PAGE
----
Nope.. You are correct that work and torque are different, one is measured in joules, the other in Nm. The difference is that there is an angle (in radians, and adimensional) that intervenes between the two. That you chose to multiply distance*force when you refer to work, possibly for mnemonic reasons, is your choice.

        • Born to Ride

          Well yeah, the dot product actually is commutative as you know. Work can be described accurately either way in the imperial system. The units are reversed between torque and work because it would be confusing otherwise to have the same units describe two different physical measurand. But i still contend that if the physics of angular versus linear coordinates forces us to calculate one value a specific way, why shouldn’t we carry the units through the calculation in the order they are multiplied?

          • DickRuble

            work = torque x angle. If you express torque as lb*ft, why would you flip the order when you discuss work? Without commutativity of multiplication, physics would be intractable.

          • Born to Ride

            In the angular frame, work is the time integral of the DOT product of torque and angular velocity, which resolves to torque times the angular displacement (assuming torque remains constant through the interval). But that operation is commutative, where the cross product in the Cartesian coords used to solve for torque is not commutative. Hence my argument for r X F leading to the unit ft-lb as more intuitive. I get you, but your point simply fails to subvert my assertion.

    • Wonko_T_S

      Yeah but…
      In the metric world mN would generally be read as milli-Newton. The ‘m’ has to be at the end to allow for such beautifully symmetrical units as mNm – milli-Newton-meter. A level of torque seen in the insect world.

  • Starmag

    Not being a engineer or a scientist, I say foot-pounds simply because it sounds better and rolls off the tongue like a fine whiskey. Also pounds-feet sounds like a podiatrist procedure.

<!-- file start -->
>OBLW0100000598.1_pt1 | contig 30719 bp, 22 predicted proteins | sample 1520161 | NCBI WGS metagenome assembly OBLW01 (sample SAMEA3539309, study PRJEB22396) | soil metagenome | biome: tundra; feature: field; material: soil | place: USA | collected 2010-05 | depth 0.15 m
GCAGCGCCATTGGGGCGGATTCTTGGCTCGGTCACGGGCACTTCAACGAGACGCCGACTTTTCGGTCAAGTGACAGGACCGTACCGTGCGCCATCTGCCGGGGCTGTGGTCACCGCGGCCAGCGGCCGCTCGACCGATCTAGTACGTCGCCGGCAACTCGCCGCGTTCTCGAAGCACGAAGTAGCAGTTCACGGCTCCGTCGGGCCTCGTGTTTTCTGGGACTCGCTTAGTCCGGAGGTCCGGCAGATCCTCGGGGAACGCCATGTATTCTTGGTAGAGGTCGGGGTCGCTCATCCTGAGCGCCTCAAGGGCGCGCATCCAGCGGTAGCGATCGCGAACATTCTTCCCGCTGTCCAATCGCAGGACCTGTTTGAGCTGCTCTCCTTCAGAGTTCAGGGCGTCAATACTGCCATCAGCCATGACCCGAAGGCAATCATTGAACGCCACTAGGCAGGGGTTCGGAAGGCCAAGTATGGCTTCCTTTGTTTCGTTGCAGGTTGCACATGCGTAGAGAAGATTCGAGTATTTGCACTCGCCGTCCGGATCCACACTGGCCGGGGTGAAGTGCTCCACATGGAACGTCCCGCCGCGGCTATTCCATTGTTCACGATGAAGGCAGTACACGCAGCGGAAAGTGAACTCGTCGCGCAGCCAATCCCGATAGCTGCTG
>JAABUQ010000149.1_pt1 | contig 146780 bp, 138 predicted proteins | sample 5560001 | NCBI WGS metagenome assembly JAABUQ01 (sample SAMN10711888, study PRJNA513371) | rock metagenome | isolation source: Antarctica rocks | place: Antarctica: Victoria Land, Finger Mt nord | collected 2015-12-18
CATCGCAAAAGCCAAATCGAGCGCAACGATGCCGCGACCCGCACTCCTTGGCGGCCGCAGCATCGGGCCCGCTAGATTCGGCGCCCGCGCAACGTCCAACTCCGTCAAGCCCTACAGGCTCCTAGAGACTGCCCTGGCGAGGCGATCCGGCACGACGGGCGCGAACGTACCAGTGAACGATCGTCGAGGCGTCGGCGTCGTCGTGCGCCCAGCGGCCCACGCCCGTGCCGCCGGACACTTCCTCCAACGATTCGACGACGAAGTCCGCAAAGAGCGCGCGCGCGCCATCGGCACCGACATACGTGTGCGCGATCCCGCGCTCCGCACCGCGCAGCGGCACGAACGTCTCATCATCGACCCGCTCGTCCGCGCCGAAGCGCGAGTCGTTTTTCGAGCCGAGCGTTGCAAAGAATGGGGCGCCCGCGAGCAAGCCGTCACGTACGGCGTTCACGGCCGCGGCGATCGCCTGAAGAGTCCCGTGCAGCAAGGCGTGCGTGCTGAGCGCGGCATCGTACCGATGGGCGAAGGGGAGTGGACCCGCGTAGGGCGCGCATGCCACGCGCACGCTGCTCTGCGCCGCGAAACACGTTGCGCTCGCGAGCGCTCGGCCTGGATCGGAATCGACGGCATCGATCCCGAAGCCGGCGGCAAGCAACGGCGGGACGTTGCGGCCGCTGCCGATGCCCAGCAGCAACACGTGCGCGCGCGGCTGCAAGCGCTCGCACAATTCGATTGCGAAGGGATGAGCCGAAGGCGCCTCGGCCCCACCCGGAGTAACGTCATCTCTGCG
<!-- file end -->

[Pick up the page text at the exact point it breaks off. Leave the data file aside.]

• Born to Ride

      Truth.

    • RMP52

      Agreed!

    • Pale Face

      FT LB is Correct.

    • Strat

      I am a Mechanical Design Engineer and Lb-ft units are used with brake torque for electric motors. Ft-lb is correct for wrench torque. I don’t think anyone uses meter-newton, it’s always newton-meter. If anyone does, I stand corrected.

  • john burns

    I admire my ability to start discussions in which I have no clue what people are discussing.

  • Jason

    The short answer is that unless you live in the USA, Myanmar, or Liberia it is Nm. Even in the USA, many industries have switched over to metric to better compete in a global market.

    • DickRuble

      Tell that to Congress. In 1999 a probe missed Mars by a wide margin because of conversion errors.
      http://www.cnn.com/TECH/space/9909/30/mars.metric.02/

      And that, because Congress felt that adopting the metric system at NASA would somehow diminish America and promote Russian superiority. For that, the space station has dual metric/imperial gauges, at far more than twice the cost.

      • Jason

        Congress passed the Metric Conversion Act in 1975 setting the metric system as the preferred unit of measure in all branches of the US government and Ford signed an executive order requiring the changeover. Reagan disbanded the effort in 1982.

        • DickRuble

          Starting with 1990 NASA had begun using the metric system. Yet a few years into the project, while everything was set and agreed upon, some congressman got wind that all systems would be metric. That led to hearings, and the decision. In 2007 , after the mars probe loss, NASA finally decided to adopt definitively the metric system, as a “goodwill gesture” to other nations with which they have to work.

  • Douglas

    No, no, no…..pounds feet is what describes a paratrooper doing the “airborne shuffle”…I know this, and had shin splints to prove it.

    • DickRuble

      It’s “pound the floor”..

      • Douglas

        What is?……

        • DickRuble

          lyrics from a running cadence.. I thought that’s what you were referring to.

          • Douglas